A few days back at a birthday party, I had a very interesting conversation on the Germanwings crash with a Cargo pilot from Lufthansa. We talked about the door lock set-up that was installed after 9/11 and the new “cockpit rule” that quite some airlines were setting in place. As everybody probably knows by now, the new cockpit rule, makes it mandatory for 2 people of airplane staff to be present within the cockpit at all times.
The new “cockpit rule” as a stupid business rule
Basically whenever a pilot has to go for a pit-stop they have to call in a steward/stewardess. “What do you think about this rule?” I asked. “This will probably result in some stereotype-jokes on pilot/stewardess no?”. In what followed we agreed that a pilot could always knock-out his colleague pilot or steward colleague.
What was more annoying though for the pilot, was the trust-aspect. It’s like putting a babysitter next to you for controlling purpose. And this after having to pass thorough screenings and air miles buildup. Every three months “simulator time” is part of the job to prepare for every plausible issue that could have disastrous consequences on the safety of the passengers and the crew. We concluded that the airlines wanted to win the trust of the public again and that the cockpit rule was probably the first immediate procedure they could install and communicate on. We also concluded it was a stupid business rule.
A deeper look into the lock-door system
We took it back to the rules that were installed after 9/11. The lock-door button from within the cockpit could have been the implementation consequence of a thorough risk analysis. I imagined some security consultants sitting in a dark room around an xls-spreadsheet and weighing the risk of a passenger or crew-member with bad intentions entering the cockpit as “higher” than the risk of a pilot with bad intentions not opening the door for a co-pilote or crew-member.
What struck me and probably the rest of the world, was that it was basically impossible for the pilot of Germanwings to get into the cockpit after the lock-door button was pushed within the cock-pit. I asked the stupid question: “Was it really not possible to bash the door?” Apparently the door was reinforced and even bullet-proof. We concluded that every pilot should always have the possibility to enter the cockpit. A good old-fashion key, a security keyboard or biometrics solutions of eye- and fingerprint scanners can all safeguard this possibility to greater or lesser degree.
Now let’s just say German wings had implemented this solution. In that case the second pilot could have entered the cockpit. Of course he could have been knocked-down. So again not a good enough solution.
Data Quality rules on next generation navigators data
So let’s take this topic away from the access-to-the-cockpit topic, to the navigator-system and freedom degrees of pilot actions. From my understanding pilots typically do the take-offs and landings. The auto-pilot is typically flying most of the time of the flight. In case of an event such as turbulence, bad weather or technical issues occurring, the manual pilots can at any time take-over the airplane.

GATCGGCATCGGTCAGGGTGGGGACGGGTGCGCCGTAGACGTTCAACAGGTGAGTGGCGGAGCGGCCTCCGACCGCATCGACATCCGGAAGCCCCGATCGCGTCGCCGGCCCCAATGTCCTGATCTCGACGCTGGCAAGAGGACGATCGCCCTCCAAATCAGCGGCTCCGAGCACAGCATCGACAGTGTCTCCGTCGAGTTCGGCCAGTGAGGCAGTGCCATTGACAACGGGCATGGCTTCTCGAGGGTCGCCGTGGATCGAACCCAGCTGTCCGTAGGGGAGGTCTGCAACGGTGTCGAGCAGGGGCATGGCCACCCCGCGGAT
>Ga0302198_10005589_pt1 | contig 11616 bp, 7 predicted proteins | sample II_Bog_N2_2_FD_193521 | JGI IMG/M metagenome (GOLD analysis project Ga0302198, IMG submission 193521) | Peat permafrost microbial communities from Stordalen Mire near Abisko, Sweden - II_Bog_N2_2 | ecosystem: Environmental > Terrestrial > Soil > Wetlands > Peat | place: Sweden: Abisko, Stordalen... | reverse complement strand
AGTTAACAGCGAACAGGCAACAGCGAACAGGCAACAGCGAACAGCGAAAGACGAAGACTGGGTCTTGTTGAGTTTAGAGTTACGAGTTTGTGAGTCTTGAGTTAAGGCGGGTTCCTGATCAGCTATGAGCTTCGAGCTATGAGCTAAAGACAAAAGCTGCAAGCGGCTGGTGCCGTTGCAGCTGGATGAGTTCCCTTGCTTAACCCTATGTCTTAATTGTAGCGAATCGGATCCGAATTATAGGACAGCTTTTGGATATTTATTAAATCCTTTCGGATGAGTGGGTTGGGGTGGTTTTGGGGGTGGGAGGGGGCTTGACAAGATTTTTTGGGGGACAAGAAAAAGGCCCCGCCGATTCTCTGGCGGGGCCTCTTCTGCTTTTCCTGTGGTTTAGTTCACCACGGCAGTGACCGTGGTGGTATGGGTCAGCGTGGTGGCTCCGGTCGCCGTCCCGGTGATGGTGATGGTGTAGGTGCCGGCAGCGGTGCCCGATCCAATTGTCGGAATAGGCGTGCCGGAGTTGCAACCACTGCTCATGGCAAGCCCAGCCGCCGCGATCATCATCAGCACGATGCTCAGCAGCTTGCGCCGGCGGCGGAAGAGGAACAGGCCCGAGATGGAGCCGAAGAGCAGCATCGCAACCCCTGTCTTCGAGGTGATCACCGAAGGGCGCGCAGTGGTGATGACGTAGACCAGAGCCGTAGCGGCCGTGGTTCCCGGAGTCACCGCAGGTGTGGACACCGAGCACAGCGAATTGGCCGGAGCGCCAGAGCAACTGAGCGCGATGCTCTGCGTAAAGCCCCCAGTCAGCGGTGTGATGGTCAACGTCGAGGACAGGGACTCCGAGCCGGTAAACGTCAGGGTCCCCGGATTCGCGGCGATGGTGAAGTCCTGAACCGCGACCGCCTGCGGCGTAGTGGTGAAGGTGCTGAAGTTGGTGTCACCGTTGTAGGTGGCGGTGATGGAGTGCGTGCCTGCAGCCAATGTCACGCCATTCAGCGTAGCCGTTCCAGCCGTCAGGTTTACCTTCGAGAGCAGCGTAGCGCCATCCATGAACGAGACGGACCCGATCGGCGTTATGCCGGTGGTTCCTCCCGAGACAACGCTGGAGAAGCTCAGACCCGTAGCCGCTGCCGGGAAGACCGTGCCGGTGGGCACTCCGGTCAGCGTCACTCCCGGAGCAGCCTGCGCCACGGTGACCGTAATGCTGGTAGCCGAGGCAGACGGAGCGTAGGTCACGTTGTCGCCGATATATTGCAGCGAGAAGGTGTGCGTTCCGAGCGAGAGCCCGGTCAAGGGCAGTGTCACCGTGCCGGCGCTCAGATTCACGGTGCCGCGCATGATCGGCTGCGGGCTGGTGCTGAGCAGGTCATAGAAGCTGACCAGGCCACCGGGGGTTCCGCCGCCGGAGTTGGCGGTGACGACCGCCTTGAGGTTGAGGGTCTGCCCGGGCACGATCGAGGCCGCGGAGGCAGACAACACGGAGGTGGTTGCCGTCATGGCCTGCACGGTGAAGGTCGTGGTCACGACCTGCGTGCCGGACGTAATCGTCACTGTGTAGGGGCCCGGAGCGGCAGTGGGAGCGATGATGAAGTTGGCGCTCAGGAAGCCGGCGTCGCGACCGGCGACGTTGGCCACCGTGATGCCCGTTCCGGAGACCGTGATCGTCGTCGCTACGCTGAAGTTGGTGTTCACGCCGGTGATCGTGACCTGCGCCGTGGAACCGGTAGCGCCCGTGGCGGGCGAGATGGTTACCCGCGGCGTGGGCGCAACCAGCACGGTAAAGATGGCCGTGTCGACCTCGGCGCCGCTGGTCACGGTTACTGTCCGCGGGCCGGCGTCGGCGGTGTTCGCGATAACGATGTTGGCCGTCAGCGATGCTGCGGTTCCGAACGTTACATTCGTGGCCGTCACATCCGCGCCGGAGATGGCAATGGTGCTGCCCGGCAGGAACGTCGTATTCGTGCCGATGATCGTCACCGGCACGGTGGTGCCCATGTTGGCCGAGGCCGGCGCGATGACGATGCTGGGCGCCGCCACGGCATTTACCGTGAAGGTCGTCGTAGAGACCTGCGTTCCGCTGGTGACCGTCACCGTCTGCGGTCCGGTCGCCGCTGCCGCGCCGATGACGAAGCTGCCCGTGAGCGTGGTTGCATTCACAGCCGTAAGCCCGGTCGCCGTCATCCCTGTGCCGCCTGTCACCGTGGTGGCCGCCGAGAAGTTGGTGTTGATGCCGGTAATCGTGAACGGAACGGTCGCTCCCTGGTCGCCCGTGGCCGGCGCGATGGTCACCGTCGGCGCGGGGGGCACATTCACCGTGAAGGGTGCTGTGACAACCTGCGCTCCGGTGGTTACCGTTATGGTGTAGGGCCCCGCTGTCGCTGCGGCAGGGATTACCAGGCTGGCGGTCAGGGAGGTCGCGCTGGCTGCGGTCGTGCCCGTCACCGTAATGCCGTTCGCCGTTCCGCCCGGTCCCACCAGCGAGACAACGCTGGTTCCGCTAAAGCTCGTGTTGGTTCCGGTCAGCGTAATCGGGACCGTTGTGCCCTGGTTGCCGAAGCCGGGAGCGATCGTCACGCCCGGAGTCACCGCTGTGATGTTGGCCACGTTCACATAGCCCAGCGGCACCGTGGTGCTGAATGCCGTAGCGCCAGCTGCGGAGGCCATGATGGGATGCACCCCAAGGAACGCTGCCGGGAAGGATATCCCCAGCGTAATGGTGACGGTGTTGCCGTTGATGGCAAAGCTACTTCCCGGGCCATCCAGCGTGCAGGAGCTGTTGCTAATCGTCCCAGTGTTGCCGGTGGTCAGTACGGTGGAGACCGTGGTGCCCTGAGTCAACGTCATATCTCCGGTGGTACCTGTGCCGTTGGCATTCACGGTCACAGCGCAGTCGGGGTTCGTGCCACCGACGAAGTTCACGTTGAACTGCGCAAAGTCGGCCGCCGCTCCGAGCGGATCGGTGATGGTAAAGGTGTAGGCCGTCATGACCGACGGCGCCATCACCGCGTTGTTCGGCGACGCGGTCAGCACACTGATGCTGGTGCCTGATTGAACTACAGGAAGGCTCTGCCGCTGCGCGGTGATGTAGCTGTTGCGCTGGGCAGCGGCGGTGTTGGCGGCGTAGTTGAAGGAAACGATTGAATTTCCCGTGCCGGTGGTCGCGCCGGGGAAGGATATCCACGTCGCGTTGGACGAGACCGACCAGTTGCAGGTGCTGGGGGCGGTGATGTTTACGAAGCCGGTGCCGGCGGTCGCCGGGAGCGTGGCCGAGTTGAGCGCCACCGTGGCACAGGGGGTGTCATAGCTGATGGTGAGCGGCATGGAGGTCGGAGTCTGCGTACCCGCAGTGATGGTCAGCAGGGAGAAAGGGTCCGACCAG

All of these events are very specific ones why a pilot wants to take-over that can be fact-checked in near real time. As such I wonder if proper governance controls around these data fields couldn’t have prevented the disaster. Let’s imagine a pilot wanting to take-over from the auto-pilot , can only do so, when selecting a valid purpose to do so. The validity of this purpose can immediately or after little time be fact-checked. In case of detection of a non-complying purpose, the auto-pilot should maybe be allowed to take-over from the manual pilot. This solution could both be implemented within a plane as from a distance.
Policy for sharing sensitive healthcare data?
A last thought was on the pilot. A few days after the Germanwings crash it was stated in many news channels that the pilot suffered from mental health problems such as suicidal thoughts and anxiety attacks. This raises the question as from when sensitive healthcare data of pilots should be shared with airlines.
And secondly for what purposes this data can be used within an airline. Who would be able to access this data within an airline and for what purposes? Maybe only specific cells of people with very high standards of confidentiality within airlines should be able to take difficult decisions based on the reception of such data.
Maybe outside the working of line managers and HR to ensure negative impacts or leaks on a career. These are very difficult boundaries between right of privacy of people on healthcare data and super ceding powers that should oblige the sharing of the data.
Such sharing of data requires new levels of maturity in treatment and should come with very strict rules to ensure privacy is guaranteed. Unfortunately a few days after the crash this sensitive data was shared with the web, sensation clicks and social media, resulting in a demonization and postmortem crusade of the pilot. All discussions on pilot bashing and cockpit rules lead the topic away from the institutional system failure of poor governance on data issues.
To summarize, waterproof systems do not exist but I cannot stop but wonder if a higher maturity around data governance within the aviation and healthcare sectors could maybe prevent such disasters from ever happening again.